Chief constable not afraid of ruffling feathers - John McLellan

Police Scotland chief constable Jo FarrellPolice Scotland chief constable Jo Farrell
Police Scotland chief constable Jo Farrell
After negative headlines which have dogged Police Scotland’s new Chief Constable Jo Farrell in her first few months, she has got onto the front foot with a series of one-to-one media interviews which reveal someone who’s not afraid to ruffle a few feathers.

The interviews covered a lot of ground, from supporting the Hate Crime Act, despite the predictable wave of vexatious, politically-motivated complaints when it went live, to justifying the declaration that not every minor theft or housebreaking would be investigated.

But her forthright views on dealing with mental health emergencies won’t go unnoticed, accusing other public agencies of an “abdication of responsibility” for the care of their patients.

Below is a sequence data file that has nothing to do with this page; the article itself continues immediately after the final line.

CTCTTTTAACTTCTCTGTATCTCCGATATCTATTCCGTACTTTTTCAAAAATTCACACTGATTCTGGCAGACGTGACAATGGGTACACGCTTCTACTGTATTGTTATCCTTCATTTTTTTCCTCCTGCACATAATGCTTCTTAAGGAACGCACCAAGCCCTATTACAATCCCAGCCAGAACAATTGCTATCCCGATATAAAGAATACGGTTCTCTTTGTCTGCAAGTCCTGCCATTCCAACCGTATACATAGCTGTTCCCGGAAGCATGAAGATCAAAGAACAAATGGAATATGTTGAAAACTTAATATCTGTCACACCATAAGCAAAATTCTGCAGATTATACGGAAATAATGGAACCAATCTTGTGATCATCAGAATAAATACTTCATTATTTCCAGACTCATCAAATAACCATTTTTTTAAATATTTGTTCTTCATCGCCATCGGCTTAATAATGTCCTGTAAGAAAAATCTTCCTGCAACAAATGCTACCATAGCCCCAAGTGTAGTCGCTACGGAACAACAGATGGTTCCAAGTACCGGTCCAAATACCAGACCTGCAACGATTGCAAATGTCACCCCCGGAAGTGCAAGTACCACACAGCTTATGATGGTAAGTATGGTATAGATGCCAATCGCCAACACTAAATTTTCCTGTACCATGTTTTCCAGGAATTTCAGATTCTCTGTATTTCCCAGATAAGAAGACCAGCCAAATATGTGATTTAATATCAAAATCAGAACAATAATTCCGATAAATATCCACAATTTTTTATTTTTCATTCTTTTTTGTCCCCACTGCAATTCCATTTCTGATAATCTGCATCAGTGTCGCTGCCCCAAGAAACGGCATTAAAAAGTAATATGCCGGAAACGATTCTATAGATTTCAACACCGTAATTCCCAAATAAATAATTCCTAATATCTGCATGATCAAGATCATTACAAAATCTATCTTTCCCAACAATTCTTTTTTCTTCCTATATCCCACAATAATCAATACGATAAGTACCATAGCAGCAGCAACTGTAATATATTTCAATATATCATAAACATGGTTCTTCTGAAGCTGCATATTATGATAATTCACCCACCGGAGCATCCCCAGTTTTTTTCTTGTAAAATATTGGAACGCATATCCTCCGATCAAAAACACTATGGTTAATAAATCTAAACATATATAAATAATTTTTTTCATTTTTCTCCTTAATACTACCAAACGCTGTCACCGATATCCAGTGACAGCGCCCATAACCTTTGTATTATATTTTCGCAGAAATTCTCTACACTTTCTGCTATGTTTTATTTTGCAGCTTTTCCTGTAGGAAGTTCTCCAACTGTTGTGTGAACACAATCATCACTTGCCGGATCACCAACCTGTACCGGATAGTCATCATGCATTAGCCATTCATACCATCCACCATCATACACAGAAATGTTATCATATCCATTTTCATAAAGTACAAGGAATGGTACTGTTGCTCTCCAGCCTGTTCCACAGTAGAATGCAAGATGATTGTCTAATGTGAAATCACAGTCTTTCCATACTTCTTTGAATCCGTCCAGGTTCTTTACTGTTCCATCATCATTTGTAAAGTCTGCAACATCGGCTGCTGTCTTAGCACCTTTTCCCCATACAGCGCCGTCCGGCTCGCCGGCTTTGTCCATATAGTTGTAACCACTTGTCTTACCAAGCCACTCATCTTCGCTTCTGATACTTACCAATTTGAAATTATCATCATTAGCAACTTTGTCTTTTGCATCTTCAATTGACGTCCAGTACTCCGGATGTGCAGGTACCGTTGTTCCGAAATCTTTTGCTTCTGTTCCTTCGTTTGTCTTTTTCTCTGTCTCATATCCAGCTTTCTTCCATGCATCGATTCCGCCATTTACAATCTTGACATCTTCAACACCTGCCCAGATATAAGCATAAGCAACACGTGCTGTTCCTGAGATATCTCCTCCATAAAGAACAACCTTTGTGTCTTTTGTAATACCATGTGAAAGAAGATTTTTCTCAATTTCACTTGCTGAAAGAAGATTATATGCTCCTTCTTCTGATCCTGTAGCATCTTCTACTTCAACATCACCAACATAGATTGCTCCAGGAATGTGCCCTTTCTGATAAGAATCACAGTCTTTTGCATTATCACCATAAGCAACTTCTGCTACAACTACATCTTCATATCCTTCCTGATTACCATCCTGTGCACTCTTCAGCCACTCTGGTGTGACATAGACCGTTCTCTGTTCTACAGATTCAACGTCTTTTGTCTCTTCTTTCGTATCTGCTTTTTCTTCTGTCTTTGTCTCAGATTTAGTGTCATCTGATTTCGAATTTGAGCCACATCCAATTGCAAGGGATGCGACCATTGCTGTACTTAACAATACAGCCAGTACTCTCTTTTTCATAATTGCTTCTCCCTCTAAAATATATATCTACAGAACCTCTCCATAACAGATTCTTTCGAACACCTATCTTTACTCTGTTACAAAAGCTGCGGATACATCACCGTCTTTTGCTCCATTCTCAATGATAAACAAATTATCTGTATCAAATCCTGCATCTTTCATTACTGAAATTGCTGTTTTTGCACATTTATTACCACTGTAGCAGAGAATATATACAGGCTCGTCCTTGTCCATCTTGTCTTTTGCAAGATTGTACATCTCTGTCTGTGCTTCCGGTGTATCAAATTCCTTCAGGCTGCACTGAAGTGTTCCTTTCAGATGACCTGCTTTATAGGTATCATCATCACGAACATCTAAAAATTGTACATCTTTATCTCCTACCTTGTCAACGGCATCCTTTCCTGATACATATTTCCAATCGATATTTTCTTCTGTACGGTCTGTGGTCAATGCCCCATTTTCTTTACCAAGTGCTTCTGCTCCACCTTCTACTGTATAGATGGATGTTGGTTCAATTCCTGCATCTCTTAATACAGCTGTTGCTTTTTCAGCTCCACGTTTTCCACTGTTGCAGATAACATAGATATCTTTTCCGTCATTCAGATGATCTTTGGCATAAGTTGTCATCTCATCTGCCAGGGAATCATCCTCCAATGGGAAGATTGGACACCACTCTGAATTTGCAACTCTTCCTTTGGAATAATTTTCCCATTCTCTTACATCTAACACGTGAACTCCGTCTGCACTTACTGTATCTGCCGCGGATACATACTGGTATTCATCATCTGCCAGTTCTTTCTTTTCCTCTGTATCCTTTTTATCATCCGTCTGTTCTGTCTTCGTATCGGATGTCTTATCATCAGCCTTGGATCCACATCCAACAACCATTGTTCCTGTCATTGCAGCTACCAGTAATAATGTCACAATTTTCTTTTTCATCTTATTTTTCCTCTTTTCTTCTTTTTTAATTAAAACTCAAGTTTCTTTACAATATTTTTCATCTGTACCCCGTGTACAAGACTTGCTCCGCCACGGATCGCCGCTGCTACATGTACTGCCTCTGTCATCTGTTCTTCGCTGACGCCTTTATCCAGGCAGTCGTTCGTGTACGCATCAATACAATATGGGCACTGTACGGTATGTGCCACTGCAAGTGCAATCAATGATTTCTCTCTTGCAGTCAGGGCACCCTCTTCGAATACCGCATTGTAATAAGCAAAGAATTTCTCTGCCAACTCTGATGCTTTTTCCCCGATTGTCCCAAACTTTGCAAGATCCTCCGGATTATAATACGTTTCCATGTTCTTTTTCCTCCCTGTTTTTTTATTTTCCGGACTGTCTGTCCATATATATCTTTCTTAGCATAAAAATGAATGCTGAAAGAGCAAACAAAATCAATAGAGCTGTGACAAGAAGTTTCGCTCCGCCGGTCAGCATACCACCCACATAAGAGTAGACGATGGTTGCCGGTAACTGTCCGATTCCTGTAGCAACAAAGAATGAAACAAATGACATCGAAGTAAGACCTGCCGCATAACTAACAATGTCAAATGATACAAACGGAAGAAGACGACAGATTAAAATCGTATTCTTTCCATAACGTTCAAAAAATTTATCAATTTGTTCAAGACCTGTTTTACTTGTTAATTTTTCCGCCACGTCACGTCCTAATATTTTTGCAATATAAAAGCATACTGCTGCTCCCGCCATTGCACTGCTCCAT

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“There are occasions – and we tend to see it at about four or five o’clock in the afternoon – where other agencies within the public sector haven’t got round to seeing their client, and then they’ll ring us and it’s down to us,” she said.

She estimates such calls take up the equivalent of 600 officers a year which she wants focussed on offences like domestic violence, but if the police no longer attend to every call for help, what happens if other support workers just look at the clock and shrug their shoulders?

What’s certain is that politicians can’t keep adding to the crimes they want policing and expect the same resources to cope as if nothing has changed. And they can’t order police to cover for other agencies when there is no criminality or threat to life involved. But the public needs answers.